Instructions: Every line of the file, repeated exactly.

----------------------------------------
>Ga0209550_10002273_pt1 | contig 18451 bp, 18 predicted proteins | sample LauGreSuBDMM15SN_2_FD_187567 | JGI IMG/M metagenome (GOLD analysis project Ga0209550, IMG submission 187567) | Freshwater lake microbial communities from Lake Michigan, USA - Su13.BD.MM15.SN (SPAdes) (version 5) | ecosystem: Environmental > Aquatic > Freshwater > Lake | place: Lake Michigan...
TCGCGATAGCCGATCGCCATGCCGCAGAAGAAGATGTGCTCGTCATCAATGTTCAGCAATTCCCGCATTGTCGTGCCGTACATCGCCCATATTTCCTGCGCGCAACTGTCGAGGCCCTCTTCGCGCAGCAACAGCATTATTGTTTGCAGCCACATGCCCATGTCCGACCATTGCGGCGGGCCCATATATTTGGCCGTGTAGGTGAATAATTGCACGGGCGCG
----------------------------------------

>Ga0209550_10002273_pt1 | contig 18451 bp, 18 predicted proteins | sample LauGreSuBDMM15SN_2_FD_187567 | JGI IMG/M metagenome (GOLD analysis project Ga0209550, IMG submission 187567) | Freshwater lake microbial communities from Lake Michigan, USA - Su13.BD.MM15.SN (SPAdes) (version 5) | ecosystem: Environmental > Aquatic > Freshwater > Lake | place: Lake Michigan...
TCGCGATAGCCGATCGCCATGCCGCAGAAGAAGATGTGCTCGTCATCAATGTTCAGCAATTCCCGCATTGTCGTGCCGTACATCGCCCATATTTCCTGCGCGCAACTGTCGAGGCCCTCTTCGCGCAGCAACAGCATTATTGTTTGCAGCCACATGCCCATGTCCGACCATTGCGGCGGGCCCATATATTTGGCCGTGTAGGTGAATAATTGCACGGGCGCG